We have seen in the previous articles that an experienced attacker can easily intercept data in transit (e.g. on a public Wifi hotspot) or have access to data stored in your database (e.g. using SQL injection). If the stolen information is sensitive (password, credit card number, personal data…), it must have been encrypted.
Data in transit
My favorite restaurant provide a free wifi access point. Between the appetizer and the main meal, I want to check if my credit card will be accepted. I go to my bank’s website, enter my login and password. Well, I’m sure you remember my bank’s website do not use a secure connection. An attacker on the next table intercepts the network traffic and steals my session cookie. You know the end of the story… If you don’t, you missed my article about “Broken Authentication and Session Management”
Data at rest
Using SQL Injection, an attacker can download the credentials of all clients of my bank. Of course, the passwords are in clear text…
Note that this scenario is also applicable with an insider attack. If sensitive data are not encrypted, they are accessible to the database administrator.
Avoid storing sensitive data
Store sensitive data only when it is absolutely necessary. Never store sensitive data in log files.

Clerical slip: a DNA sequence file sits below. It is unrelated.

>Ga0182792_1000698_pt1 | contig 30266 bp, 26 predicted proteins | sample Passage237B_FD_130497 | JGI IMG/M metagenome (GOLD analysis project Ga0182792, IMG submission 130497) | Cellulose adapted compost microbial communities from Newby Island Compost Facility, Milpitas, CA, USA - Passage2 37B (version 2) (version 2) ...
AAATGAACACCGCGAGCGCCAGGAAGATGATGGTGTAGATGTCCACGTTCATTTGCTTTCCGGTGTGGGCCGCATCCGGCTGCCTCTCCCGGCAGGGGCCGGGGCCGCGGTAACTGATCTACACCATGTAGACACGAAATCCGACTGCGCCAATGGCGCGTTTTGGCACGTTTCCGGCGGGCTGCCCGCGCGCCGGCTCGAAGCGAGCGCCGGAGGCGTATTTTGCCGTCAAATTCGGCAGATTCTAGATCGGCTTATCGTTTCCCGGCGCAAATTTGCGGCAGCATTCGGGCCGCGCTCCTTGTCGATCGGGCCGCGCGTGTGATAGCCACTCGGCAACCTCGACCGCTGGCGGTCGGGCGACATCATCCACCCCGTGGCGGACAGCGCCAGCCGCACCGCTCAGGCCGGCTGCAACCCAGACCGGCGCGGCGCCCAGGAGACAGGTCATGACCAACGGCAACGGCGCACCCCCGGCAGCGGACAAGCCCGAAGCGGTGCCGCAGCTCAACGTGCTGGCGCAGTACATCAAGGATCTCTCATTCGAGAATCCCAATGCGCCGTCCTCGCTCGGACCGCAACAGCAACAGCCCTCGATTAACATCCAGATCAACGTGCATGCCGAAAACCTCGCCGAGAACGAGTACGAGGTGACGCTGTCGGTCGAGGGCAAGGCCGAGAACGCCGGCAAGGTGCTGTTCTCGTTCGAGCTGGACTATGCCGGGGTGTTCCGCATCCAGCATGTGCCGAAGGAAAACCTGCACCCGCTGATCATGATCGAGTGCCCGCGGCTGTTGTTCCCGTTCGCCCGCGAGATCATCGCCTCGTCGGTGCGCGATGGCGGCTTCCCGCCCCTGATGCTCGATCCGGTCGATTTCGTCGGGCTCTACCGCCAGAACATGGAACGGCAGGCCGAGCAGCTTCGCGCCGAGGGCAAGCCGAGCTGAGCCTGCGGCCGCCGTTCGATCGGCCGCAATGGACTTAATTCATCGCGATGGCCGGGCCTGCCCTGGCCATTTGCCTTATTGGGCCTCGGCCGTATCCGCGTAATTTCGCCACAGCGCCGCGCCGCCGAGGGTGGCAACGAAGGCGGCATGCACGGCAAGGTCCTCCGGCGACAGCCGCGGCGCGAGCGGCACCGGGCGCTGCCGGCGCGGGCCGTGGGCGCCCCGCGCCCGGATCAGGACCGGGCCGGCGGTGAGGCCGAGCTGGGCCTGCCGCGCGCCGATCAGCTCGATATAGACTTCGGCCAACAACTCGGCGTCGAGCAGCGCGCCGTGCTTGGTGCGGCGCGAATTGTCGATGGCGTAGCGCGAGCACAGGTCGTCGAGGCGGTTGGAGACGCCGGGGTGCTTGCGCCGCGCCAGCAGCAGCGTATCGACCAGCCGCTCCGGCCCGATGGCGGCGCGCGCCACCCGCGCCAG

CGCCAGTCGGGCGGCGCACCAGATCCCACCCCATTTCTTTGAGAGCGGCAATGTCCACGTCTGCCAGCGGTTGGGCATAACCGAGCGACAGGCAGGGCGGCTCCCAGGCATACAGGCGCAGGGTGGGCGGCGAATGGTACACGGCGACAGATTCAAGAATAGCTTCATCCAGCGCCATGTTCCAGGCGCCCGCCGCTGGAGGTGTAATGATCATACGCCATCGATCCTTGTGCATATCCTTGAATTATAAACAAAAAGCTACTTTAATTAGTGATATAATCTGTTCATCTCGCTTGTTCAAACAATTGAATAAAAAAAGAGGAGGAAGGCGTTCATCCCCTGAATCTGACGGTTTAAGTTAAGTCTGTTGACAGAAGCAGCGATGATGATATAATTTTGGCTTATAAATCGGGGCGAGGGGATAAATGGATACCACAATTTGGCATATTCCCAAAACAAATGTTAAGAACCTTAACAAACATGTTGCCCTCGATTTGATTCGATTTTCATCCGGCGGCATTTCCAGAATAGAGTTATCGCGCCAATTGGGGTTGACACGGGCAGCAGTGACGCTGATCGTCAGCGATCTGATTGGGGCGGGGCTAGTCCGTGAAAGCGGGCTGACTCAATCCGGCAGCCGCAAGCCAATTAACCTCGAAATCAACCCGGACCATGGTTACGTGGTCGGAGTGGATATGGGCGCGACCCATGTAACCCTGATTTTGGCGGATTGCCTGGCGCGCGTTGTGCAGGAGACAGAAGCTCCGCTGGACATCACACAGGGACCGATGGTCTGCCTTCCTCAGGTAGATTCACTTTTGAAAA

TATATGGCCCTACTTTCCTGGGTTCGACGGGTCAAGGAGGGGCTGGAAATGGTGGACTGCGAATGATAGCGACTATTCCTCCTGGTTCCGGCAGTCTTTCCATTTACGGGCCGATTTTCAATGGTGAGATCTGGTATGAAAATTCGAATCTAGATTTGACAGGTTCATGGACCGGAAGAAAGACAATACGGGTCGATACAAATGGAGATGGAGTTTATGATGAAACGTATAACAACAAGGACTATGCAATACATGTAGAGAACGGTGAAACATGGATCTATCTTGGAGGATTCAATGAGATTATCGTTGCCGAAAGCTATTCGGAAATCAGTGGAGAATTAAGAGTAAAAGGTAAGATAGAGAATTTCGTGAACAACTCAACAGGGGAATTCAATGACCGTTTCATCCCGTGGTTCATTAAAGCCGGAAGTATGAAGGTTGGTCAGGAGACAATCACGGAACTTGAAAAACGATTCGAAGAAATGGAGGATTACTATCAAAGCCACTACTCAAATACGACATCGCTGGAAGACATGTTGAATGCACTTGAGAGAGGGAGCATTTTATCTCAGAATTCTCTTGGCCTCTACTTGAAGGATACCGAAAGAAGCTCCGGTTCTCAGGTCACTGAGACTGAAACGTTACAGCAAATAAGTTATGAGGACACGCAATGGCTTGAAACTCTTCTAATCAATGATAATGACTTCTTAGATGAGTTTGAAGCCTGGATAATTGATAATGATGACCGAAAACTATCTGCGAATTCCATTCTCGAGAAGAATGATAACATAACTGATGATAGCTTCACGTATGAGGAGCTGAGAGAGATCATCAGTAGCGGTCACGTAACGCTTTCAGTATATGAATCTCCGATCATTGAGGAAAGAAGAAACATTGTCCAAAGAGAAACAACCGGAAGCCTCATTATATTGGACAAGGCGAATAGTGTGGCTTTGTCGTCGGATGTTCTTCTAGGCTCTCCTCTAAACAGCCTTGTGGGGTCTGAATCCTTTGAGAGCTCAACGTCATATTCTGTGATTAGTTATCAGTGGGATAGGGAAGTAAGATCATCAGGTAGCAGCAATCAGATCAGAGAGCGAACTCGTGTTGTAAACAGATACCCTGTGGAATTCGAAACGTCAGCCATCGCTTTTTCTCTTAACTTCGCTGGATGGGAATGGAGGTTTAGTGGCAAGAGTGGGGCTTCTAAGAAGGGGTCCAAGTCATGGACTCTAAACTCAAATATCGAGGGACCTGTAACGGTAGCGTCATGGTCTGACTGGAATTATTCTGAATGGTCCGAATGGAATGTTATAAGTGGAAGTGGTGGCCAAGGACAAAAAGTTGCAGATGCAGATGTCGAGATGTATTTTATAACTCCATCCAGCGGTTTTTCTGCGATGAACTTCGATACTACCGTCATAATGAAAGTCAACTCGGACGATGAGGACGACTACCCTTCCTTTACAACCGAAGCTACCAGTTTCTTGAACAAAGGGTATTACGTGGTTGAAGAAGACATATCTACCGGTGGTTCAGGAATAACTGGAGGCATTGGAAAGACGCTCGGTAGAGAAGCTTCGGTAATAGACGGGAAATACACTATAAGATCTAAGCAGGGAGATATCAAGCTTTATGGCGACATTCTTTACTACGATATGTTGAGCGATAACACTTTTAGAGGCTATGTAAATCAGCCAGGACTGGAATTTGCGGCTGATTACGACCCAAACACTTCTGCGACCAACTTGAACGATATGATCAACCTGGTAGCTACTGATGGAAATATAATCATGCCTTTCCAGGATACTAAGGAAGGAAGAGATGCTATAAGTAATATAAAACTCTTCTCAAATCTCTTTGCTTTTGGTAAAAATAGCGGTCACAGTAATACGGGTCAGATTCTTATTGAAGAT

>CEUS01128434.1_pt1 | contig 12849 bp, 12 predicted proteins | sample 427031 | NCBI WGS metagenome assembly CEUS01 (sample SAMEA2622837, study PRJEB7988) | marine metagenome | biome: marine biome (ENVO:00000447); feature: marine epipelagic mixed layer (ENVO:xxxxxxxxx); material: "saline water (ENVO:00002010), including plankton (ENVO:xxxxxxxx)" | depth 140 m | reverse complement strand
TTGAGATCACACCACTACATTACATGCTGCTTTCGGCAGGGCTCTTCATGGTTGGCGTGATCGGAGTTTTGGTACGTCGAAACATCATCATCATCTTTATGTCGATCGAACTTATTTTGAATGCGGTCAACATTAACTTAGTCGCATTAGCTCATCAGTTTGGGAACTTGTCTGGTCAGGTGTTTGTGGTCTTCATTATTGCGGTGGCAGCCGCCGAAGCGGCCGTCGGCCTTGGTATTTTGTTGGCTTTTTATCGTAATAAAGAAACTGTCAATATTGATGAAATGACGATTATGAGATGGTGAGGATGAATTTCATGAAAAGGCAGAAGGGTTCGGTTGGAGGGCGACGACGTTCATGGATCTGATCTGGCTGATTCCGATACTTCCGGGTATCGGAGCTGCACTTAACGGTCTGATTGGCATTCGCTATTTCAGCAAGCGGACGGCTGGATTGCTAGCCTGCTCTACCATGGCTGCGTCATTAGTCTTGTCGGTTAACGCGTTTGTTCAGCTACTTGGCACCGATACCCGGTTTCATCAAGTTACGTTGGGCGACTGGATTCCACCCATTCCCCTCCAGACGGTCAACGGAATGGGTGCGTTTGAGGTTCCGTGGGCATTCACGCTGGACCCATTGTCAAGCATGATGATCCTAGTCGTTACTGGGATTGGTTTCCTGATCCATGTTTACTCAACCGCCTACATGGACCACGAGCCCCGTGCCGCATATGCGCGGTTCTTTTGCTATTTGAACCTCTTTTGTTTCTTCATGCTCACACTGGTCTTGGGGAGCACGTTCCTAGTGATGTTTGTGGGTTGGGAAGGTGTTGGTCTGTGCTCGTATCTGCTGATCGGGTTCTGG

As soon as the sensitive data is not necessary anymore, delete it.
Note: some sensitive data must never be stored. E.g. if your application processes credit/debit card data, according to PCI-DSS, you must never keep any trace of the CVV number, the 3/4 digits you will usually find behind the card.
Protect sensitive data
In Broken Authentication and Session Management, we have already discussed how to protect specific sensitive data like credentials in transit and at rest. The same mitigations can be applied for other sensitive data.
Encrypt all exchanges containing sensitive data during transit. The encryption can be done at transport level (SSL/TLS) or at message level (e.g. WS-Security Encryption for SOAP messages).
Regarding the transport, choose properly the version of SSL and the cipher suites to make sure your sensitive data won’t be decrypted on the wire. For the details, have a look on Broken Authentication and Session Management.